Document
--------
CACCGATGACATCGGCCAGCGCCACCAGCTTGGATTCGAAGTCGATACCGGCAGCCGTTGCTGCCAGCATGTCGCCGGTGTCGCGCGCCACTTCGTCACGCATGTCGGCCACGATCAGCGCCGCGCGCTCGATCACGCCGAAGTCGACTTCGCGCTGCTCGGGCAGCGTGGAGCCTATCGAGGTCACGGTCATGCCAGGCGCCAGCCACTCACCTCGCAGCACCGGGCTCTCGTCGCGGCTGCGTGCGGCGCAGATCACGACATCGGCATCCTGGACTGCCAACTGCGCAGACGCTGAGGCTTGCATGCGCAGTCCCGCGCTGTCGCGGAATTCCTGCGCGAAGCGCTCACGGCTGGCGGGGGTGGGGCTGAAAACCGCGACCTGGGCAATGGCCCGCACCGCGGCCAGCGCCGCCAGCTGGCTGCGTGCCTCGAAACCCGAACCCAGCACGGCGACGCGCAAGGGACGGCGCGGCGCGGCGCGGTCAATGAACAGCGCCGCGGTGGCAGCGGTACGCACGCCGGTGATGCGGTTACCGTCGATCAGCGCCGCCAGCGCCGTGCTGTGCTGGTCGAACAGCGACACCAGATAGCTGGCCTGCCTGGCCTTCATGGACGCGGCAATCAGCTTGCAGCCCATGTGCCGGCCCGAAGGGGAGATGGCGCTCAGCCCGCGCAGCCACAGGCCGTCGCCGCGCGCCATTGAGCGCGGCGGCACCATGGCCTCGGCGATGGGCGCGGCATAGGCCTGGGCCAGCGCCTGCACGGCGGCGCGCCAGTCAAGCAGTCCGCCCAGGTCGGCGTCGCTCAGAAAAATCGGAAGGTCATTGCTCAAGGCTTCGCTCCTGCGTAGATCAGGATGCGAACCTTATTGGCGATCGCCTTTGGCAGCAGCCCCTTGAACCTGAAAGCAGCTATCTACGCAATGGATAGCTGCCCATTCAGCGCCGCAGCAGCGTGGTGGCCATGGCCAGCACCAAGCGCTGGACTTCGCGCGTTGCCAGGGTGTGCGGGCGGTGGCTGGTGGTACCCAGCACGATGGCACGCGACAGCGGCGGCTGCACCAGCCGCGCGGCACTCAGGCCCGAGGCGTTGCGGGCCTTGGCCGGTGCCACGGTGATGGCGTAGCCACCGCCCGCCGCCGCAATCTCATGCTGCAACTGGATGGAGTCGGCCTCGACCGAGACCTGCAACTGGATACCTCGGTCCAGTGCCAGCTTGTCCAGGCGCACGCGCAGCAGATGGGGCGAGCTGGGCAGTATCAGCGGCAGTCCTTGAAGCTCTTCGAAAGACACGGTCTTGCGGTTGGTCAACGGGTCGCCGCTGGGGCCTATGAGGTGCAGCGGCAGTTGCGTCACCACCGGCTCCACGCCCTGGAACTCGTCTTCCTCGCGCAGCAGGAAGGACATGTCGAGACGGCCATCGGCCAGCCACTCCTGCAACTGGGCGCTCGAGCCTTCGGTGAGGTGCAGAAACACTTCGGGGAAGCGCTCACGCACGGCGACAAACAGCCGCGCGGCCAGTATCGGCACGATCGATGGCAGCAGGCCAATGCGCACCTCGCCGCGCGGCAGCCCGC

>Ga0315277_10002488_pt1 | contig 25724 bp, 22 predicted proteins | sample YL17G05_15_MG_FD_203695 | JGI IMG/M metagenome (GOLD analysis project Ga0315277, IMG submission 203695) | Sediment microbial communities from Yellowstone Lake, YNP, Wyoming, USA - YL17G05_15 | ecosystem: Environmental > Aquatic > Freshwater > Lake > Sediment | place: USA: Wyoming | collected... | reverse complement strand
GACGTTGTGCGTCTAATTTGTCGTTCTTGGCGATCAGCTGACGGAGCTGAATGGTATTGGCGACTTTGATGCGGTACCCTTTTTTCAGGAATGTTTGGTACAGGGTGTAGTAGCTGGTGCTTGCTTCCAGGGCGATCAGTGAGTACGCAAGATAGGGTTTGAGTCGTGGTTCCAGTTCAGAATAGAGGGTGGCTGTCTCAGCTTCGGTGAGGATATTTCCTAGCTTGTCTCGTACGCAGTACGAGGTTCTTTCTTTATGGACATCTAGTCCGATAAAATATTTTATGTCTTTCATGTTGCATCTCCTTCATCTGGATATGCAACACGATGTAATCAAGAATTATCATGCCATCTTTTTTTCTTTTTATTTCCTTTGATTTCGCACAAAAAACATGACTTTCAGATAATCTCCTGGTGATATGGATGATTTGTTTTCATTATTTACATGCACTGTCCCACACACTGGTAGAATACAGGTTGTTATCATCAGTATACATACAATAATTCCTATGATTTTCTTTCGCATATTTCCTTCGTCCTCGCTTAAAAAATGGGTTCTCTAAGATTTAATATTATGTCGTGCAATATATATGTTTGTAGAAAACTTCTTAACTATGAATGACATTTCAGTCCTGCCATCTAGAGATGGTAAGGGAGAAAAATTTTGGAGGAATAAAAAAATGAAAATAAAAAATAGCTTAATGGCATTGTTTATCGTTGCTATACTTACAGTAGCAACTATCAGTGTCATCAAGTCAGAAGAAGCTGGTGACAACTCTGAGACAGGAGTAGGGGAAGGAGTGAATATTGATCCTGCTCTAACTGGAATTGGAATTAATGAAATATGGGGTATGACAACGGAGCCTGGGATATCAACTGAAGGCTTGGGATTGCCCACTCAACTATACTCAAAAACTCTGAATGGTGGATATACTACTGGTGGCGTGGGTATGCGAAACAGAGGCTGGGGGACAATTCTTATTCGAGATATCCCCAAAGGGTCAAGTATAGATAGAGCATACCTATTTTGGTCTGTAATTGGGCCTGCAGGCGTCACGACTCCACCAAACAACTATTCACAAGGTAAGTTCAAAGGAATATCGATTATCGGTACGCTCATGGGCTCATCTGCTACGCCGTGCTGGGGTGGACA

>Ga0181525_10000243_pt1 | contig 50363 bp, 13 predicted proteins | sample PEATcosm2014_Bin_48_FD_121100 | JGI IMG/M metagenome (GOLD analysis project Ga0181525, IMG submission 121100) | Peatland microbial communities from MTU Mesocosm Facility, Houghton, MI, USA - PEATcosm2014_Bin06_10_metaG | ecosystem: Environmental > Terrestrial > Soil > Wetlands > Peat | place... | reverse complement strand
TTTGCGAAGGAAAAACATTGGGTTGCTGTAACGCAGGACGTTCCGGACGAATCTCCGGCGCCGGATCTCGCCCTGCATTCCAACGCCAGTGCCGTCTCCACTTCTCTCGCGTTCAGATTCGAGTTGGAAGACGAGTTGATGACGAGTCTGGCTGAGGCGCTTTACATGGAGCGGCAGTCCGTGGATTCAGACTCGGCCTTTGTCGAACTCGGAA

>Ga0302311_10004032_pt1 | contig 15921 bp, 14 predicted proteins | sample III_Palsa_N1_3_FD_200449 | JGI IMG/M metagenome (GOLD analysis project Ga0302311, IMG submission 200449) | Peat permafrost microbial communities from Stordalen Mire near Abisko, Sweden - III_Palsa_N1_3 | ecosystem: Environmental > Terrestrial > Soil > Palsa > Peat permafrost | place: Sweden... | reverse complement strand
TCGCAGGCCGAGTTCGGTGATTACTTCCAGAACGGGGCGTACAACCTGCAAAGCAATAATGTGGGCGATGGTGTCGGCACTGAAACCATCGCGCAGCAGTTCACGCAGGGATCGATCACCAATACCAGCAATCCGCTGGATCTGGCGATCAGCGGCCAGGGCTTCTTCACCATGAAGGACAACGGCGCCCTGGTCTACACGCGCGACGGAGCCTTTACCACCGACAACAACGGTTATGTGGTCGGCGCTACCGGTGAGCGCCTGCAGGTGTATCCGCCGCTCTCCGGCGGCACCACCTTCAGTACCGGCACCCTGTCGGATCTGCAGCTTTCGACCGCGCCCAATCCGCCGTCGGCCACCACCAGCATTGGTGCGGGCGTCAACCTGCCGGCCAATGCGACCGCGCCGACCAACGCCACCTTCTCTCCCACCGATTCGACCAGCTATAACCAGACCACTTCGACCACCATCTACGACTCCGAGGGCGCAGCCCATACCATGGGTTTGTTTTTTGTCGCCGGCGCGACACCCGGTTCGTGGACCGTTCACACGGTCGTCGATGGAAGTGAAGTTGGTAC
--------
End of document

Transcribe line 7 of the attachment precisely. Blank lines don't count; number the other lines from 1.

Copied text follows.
TCGCAGGCCGAGTTCGGTGATTACTTCCAGAACGGGGCGTACAACCTGCAAAGCAATAATGTGGGCGATGGTGTCGGCACTGAAACCATCGCGCAGCAGTTCACGCAGGGATCGATCACCAATACCAGCAATCCGCTGGATCTGGCGATCAGCGGCCAGGGCTTCTTCACCATGAAGGACAACGGCGCCCTGGTCTACACGCGCGACGGAGCCTTTACCACCGACAACAACGGTTATGTGGTCGGCGCTACCGGTGAGCGCCTGCAGGTGTATCCGCCGCTCTCCGGCGGCACCACCTTCAGTACCGGCACCCTGTCGGATCTGCAGCTTTCGACCGCGCCCAATCCGCCGTCGGCCACCACCAGCATTGGTGCGGGCGTCAACCTGCCGGCCAATGCGACCGCGCCGACCAACGCCACCTTCTCTCCCACCGATTCGACCAGCTATAACCAGACCACTTCGACCACCATCTACGACTCCGAGGGCGCAGCCCATACCATGGGTTTGTTTTTTGTCGCCGGCGCGACACCCGGTTCGTGGACCGTTCACACGGTCGTCGATGGAAGTGAAGTTGGTAC